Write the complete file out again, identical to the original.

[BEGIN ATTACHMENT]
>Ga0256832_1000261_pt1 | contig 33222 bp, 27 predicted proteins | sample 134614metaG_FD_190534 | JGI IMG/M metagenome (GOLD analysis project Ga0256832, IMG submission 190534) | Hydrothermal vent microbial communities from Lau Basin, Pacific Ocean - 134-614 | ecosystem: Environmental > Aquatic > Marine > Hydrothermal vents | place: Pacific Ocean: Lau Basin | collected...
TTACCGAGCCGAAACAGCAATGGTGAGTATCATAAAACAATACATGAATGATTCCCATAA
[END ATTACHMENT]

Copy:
>Ga0256832_1000261_pt1 | contig 33222 bp, 27 predicted proteins | sample 134614metaG_FD_190534 | JGI IMG/M metagenome (GOLD analysis project Ga0256832, IMG submission 190534) | Hydrothermal vent microbial communities from Lau Basin, Pacific Ocean - 134-614 | ecosystem: Environmental > Aquatic > Marine > Hydrothermal vents | place: Pacific Ocean: Lau Basin | collected...
TTACCGAGCCGAAACAGCAATGGTGAGTATCATAAAACAATACATGAATGATTCCCATAA